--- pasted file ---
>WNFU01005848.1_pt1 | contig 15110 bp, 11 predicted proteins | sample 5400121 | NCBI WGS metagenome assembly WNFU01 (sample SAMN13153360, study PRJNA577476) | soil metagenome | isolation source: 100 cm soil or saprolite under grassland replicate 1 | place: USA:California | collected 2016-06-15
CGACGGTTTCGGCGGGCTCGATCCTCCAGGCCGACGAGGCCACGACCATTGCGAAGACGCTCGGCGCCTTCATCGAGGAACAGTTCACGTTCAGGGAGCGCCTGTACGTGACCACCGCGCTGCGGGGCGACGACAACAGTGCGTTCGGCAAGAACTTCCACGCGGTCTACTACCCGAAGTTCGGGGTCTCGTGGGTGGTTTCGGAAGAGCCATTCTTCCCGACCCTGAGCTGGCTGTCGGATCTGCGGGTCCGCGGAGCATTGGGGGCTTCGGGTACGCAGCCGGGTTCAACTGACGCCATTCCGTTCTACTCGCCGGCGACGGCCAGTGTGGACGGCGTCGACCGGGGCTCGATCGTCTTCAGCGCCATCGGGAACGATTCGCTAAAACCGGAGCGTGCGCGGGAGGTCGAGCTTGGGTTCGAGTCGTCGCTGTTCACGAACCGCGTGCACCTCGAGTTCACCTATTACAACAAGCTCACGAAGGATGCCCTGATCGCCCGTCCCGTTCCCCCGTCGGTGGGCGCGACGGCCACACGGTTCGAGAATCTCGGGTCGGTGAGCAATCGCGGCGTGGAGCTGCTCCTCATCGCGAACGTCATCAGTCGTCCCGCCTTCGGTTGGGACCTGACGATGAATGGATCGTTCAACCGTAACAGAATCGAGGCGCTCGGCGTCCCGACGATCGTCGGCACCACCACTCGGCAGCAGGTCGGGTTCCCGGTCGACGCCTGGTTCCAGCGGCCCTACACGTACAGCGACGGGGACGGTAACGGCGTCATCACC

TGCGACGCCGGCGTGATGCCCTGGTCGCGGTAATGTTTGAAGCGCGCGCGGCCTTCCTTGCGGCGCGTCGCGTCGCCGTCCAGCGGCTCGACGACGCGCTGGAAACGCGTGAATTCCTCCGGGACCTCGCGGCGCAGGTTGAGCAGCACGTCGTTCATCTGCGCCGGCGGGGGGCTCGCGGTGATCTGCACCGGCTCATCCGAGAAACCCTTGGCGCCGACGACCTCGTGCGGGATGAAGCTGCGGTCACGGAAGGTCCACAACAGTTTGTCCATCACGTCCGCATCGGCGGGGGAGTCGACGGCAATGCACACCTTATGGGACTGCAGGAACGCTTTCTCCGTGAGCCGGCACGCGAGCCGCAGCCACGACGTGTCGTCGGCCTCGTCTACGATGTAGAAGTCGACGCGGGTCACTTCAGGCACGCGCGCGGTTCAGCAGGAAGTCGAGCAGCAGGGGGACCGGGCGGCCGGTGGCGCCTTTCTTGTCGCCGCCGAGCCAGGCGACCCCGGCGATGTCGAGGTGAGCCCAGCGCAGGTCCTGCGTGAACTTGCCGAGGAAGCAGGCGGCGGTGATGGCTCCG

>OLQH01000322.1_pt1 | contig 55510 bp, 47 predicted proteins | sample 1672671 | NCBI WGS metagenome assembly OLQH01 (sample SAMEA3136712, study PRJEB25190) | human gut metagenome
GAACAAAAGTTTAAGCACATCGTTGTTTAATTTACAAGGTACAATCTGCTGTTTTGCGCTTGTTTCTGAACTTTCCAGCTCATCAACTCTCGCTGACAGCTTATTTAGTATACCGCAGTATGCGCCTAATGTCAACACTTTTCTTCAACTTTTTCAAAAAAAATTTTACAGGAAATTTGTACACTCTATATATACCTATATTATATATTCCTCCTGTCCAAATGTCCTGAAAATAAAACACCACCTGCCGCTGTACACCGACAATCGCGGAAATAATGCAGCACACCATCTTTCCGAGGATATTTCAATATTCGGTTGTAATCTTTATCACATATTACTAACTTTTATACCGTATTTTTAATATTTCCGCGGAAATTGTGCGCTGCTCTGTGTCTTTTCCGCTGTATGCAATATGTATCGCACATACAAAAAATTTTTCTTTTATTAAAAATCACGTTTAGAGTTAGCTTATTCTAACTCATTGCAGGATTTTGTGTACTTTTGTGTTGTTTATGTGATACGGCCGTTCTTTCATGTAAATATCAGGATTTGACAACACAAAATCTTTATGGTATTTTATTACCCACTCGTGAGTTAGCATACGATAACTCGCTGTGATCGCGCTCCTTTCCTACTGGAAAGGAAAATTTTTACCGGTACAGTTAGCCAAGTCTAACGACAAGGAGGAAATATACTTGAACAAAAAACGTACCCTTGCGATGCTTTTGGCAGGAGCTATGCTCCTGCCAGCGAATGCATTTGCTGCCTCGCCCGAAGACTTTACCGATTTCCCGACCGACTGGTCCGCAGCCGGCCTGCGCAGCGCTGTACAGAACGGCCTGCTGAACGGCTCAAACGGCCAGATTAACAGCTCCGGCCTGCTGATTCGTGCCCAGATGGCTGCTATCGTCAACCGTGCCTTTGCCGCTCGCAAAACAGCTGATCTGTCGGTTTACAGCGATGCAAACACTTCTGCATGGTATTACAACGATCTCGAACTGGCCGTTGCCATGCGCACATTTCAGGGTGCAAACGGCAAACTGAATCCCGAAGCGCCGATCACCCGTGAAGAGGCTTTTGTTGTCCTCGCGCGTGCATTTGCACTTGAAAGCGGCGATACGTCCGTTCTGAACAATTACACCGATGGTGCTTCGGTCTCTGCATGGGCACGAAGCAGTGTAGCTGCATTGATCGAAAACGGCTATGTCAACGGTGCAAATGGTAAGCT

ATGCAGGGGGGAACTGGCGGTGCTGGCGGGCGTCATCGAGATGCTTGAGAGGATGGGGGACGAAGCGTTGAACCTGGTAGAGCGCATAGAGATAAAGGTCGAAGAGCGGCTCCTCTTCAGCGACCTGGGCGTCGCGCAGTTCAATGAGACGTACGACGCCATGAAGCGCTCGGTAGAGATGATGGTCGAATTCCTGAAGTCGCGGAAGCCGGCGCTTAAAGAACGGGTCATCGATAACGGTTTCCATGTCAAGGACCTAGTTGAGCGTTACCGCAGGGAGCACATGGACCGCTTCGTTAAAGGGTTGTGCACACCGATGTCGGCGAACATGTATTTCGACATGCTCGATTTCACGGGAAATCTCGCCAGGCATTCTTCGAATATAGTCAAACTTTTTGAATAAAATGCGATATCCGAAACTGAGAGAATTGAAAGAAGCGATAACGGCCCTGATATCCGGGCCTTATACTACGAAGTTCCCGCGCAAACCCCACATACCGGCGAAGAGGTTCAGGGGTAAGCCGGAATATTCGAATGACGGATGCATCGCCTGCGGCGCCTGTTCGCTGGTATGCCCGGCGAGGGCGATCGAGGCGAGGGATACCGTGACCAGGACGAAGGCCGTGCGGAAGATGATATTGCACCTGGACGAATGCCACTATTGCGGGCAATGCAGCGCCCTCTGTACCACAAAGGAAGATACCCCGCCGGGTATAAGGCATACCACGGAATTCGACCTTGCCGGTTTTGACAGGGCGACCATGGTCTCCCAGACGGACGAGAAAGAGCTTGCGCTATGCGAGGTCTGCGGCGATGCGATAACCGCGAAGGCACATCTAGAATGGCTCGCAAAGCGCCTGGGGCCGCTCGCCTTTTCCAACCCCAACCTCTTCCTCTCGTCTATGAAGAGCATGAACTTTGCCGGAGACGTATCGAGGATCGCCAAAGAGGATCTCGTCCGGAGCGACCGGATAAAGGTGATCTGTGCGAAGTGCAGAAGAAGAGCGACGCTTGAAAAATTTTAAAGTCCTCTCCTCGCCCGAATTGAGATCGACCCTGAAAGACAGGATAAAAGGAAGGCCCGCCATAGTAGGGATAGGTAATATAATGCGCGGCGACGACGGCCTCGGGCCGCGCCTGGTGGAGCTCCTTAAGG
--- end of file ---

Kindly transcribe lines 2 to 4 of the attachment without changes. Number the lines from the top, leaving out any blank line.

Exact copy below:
CGACGGTTTCGGCGGGCTCGATCCTCCAGGCCGACGAGGCCACGACCATTGCGAAGACGCTCGGCGCCTTCATCGAGGAACAGTTCACGTTCAGGGAGCGCCTGTACGTGACCACCGCGCTGCGGGGCGACGACAACAGTGCGTTCGGCAAGAACTTCCACGCGGTCTACTACCCGAAGTTCGGGGTCTCGTGGGTGGTTTCGGAAGAGCCATTCTTCCCGACCCTGAGCTGGCTGTCGGATCTGCGGGTCCGCGGAGCATTGGGGGCTTCGGGTACGCAGCCGGGTTCAACTGACGCCATTCCGTTCTACTCGCCGGCGACGGCCAGTGTGGACGGCGTCGACCGGGGCTCGATCGTCTTCAGCGCCATCGGGAACGATTCGCTAAAACCGGAGCGTGCGCGGGAGGTCGAGCTTGGGTTCGAGTCGTCGCTGTTCACGAACCGCGTGCACCTCGAGTTCACCTATTACAACAAGCTCACGAAGGATGCCCTGATCGCCCGTCCCGTTCCCCCGTCGGTGGGCGCGACGGCCACACGGTTCGAGAATCTCGGGTCGGTGAGCAATCGCGGCGTGGAGCTGCTCCTCATCGCGAACGTCATCAGTCGTCCCGCCTTCGGTTGGGACCTGACGATGAATGGATCGTTCAACCGTAACAGAATCGAGGCGCTCGGCGTCCCGACGATCGTCGGCACCACCACTCGGCAGCAGGTCGGGTTCCCGGTCGACGCCTGGTTCCAGCGGCCCTACACGTACAGCGACGGGGACGGTAACGGCGTCATCACC

TGCGACGCCGGCGTGATGCCCTGGTCGCGGTAATGTTTGAAGCGCGCGCGGCCTTCCTTGCGGCGCGTCGCGTCGCCGTCCAGCGGCTCGACGACGCGCTGGAAACGCGTGAATTCCTCCGGGACCTCGCGGCGCAGGTTGAGCAGCACGTCGTTCATCTGCGCCGGCGGGGGGCTCGCGGTGATCTGCACCGGCTCATCCGAGAAACCCTTGGCGCCGACGACCTCGTGCGGGATGAAGCTGCGGTCACGGAAGGTCCACAACAGTTTGTCCATCACGTCCGCATCGGCGGGGGAGTCGACGGCAATGCACACCTTATGGGACTGCAGGAACGCTTTCTCCGTGAGCCGGCACGCGAGCCGCAGCCACGACGTGTCGTCGGCCTCGTCTACGATGTAGAAGTCGACGCGGGTCACTTCAGGCACGCGCGCGGTTCAGCAGGAAGTCGAGCAGCAGGGGGACCGGGCGGCCGGTGGCGCCTTTCTTGTCGCCGCCGAGCCAGGCGACCCCGGCGATGTCGAGGTGAGCCCAGCGCAGGTCCTGCGTGAACTTGCCGAGGAAGCAGGCGGCGGTGATGGCTCCG

>OLQH01000322.1_pt1 | contig 55510 bp, 47 predicted proteins | sample 1672671 | NCBI WGS metagenome assembly OLQH01 (sample SAMEA3136712, study PRJEB25190) | human gut metagenome